Eastern Bird Banding Association

Feature Articles

Diet-induced Plumage Erythrism as a Result of the Spread of Alien Shrubs in North America

Jocelyn Hudon and Robert Mulvihill

Many species normally bright yellow have been turning up with abnormal orange-to-red feathers in eastern North America and the American Midwest.  In addition to the well-documented orange tail-banded Cedar Waxwings, aberrantly reddened feathers have been recorded on Yellow-breasted Chat, Kentucky Warbler, White-throated Sparrow, Baltimore Oriole and Northern Flicker.  The birds are suspected of having acquired a carotenoid of deep red color (rhodoxanthin) from their diet, likely from the berries of two species of exotic bush honeysuckles (Morrow’s and Tatarian honeysuckle and their hybrids) now well established throughout eastern and Midwestern North America.  Using a set of well-defined criteria, we have compiles a preliminary list of species, plumages, feathers and feather tracts likely affected by the unusual carotenoid, and the U.S. states and Canadian provinces where they occur.  To accomplish this, we consulted banders at banding stations and browsed images of birds posted on the World Wide Web.  We report instances of obvious reddening of the plumage (i.e., erythrism) or the presence of rhodoxanthin in 15 species of birds, including several that ingest fruits only sporadically or seasonally, over a span of at least five decades.  Our summary includes many examples of aberrantly colored birds in eastern North America, including southern Canada, and the Midwest, but also farther west (Alberta, Montana and Idaho) and in southern areas where these birds overwinter.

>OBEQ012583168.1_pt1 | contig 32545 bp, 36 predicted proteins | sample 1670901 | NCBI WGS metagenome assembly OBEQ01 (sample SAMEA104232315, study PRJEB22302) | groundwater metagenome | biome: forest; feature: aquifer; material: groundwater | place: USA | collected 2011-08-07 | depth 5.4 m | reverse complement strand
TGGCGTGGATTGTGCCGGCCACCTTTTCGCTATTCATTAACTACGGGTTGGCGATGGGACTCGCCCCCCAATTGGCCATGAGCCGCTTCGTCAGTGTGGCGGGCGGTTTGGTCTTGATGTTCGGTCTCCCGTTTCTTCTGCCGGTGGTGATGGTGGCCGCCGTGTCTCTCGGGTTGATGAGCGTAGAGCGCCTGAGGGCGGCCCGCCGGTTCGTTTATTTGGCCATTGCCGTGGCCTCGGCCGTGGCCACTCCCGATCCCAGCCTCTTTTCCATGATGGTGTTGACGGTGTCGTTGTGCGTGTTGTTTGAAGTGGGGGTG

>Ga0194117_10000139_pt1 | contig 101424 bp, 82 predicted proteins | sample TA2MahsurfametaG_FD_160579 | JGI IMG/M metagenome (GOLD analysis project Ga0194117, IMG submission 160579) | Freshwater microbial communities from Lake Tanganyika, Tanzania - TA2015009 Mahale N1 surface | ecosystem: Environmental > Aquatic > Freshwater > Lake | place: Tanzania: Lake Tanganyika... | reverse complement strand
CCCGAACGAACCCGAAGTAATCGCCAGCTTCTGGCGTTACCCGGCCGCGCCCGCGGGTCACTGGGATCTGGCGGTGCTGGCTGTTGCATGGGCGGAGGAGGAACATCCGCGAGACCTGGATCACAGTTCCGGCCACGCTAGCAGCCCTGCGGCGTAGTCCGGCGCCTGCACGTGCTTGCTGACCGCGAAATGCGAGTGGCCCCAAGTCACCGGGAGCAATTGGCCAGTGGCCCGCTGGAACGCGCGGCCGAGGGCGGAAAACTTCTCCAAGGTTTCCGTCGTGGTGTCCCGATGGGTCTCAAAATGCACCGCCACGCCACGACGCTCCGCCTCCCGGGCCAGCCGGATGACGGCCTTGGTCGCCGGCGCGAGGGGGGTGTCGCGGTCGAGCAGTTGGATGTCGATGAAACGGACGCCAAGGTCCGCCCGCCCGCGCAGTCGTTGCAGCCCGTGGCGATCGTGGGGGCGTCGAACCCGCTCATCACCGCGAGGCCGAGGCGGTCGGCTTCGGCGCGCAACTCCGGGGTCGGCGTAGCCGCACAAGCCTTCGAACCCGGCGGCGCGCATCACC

Age determination of Swainson’s Thrush using the Distal Marginal Coverts

Blaine H. Carnes

The Swainson’s Thrush (Catharus ustulatus) undergoes a partial preformative molt resulting in molt limits within the median and greater coverts and alula.  As in other Catharus, distinct buff, shaft streaks to the juvenile median and greater coverts may be lacking and can wear off in many birds, sometimes making precise age determination difficult.  However, most juveniles have buff streaking to the distal marginal coverts located under the alula, which often can be retained in the preformative molt, making this another useful feather tract to examine when aging this species.